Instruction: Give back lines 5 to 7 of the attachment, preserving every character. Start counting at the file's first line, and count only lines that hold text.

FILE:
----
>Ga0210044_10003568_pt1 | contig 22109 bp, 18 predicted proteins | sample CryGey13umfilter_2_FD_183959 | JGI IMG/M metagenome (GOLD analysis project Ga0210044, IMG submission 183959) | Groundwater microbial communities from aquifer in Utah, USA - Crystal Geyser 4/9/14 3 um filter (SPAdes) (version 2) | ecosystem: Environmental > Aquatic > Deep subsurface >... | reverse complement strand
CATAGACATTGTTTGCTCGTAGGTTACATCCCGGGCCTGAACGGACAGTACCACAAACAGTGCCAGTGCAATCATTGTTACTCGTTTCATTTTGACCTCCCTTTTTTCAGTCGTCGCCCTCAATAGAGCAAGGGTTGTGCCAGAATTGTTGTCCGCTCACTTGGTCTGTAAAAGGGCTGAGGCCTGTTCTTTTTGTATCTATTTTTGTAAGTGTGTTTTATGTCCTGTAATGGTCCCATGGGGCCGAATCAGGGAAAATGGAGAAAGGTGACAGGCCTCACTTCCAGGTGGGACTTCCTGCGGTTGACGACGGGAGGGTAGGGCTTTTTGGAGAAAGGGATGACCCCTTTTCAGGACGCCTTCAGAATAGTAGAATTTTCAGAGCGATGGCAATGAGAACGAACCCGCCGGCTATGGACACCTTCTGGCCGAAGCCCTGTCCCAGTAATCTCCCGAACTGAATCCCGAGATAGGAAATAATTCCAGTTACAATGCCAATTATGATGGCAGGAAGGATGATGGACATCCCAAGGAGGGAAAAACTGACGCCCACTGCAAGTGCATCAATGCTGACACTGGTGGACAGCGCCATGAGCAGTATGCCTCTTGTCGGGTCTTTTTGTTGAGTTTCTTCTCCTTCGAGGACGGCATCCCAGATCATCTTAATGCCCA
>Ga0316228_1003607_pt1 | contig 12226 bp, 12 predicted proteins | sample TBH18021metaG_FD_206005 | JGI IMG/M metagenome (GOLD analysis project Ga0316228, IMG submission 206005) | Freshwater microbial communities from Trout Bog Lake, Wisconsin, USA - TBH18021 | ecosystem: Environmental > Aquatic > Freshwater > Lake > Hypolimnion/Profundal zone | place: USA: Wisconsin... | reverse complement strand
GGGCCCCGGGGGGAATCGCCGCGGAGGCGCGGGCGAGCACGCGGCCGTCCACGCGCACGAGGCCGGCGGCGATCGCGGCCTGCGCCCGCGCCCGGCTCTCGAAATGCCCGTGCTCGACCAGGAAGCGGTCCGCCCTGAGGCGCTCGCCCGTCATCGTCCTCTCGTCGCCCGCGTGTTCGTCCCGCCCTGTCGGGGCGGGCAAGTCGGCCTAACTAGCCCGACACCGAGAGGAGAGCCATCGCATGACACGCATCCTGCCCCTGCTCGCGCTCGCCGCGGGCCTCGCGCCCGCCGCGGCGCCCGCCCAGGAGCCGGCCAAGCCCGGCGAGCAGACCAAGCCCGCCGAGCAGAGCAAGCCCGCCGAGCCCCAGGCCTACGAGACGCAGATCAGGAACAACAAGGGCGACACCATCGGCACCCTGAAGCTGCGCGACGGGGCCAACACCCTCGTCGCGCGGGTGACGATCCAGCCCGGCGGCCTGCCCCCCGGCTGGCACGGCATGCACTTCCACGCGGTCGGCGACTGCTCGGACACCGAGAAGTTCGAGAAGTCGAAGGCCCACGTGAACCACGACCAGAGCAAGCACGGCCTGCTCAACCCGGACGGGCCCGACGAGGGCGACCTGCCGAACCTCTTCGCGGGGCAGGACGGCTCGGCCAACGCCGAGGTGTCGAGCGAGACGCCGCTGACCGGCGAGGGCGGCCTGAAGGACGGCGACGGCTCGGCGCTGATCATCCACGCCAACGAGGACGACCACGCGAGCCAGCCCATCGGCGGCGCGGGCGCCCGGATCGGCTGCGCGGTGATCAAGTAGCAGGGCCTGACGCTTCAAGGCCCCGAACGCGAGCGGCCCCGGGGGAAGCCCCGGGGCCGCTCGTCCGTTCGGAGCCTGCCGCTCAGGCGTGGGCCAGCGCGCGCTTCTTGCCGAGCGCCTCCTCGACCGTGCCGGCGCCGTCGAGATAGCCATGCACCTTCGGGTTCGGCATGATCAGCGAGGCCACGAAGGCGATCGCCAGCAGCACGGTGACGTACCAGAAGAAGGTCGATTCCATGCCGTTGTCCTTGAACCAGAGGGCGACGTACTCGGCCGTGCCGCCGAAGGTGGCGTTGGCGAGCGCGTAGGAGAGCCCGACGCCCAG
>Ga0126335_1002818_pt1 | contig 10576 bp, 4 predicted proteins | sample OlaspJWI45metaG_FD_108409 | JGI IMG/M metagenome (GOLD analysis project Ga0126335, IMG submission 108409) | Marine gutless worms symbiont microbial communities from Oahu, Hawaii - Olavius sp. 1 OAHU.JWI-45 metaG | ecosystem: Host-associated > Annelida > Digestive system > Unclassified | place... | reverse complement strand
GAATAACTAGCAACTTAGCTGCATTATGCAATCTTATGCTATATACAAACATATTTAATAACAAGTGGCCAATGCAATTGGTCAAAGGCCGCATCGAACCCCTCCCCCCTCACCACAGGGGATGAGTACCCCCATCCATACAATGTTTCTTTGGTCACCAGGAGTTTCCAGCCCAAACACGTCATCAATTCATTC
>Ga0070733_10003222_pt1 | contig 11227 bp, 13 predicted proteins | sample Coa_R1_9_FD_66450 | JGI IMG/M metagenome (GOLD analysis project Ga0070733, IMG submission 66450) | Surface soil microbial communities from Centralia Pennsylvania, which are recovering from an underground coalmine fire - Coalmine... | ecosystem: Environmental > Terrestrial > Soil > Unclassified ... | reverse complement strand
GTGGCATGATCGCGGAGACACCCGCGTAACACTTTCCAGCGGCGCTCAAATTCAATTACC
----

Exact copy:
>Ga0126335_1002818_pt1 | contig 10576 bp, 4 predicted proteins | sample OlaspJWI45metaG_FD_108409 | JGI IMG/M metagenome (GOLD analysis project Ga0126335, IMG submission 108409) | Marine gutless worms symbiont microbial communities from Oahu, Hawaii - Olavius sp. 1 OAHU.JWI-45 metaG | ecosystem: Host-associated > Annelida > Digestive system > Unclassified | place... | reverse complement strand
GAATAACTAGCAACTTAGCTGCATTATGCAATCTTATGCTATATACAAACATATTTAATAACAAGTGGCCAATGCAATTGGTCAAAGGCCGCATCGAACCCCTCCCCCCTCACCACAGGGGATGAGTACCCCCATCCATACAATGTTTCTTTGGTCACCAGGAGTTTCCAGCCCAAACACGTCATCAATTCATTC
>Ga0070733_10003222_pt1 | contig 11227 bp, 13 predicted proteins | sample Coa_R1_9_FD_66450 | JGI IMG/M metagenome (GOLD analysis project Ga0070733, IMG submission 66450) | Surface soil microbial communities from Centralia Pennsylvania, which are recovering from an underground coalmine fire - Coalmine... | ecosystem: Environmental > Terrestrial > Soil > Unclassified ... | reverse complement strand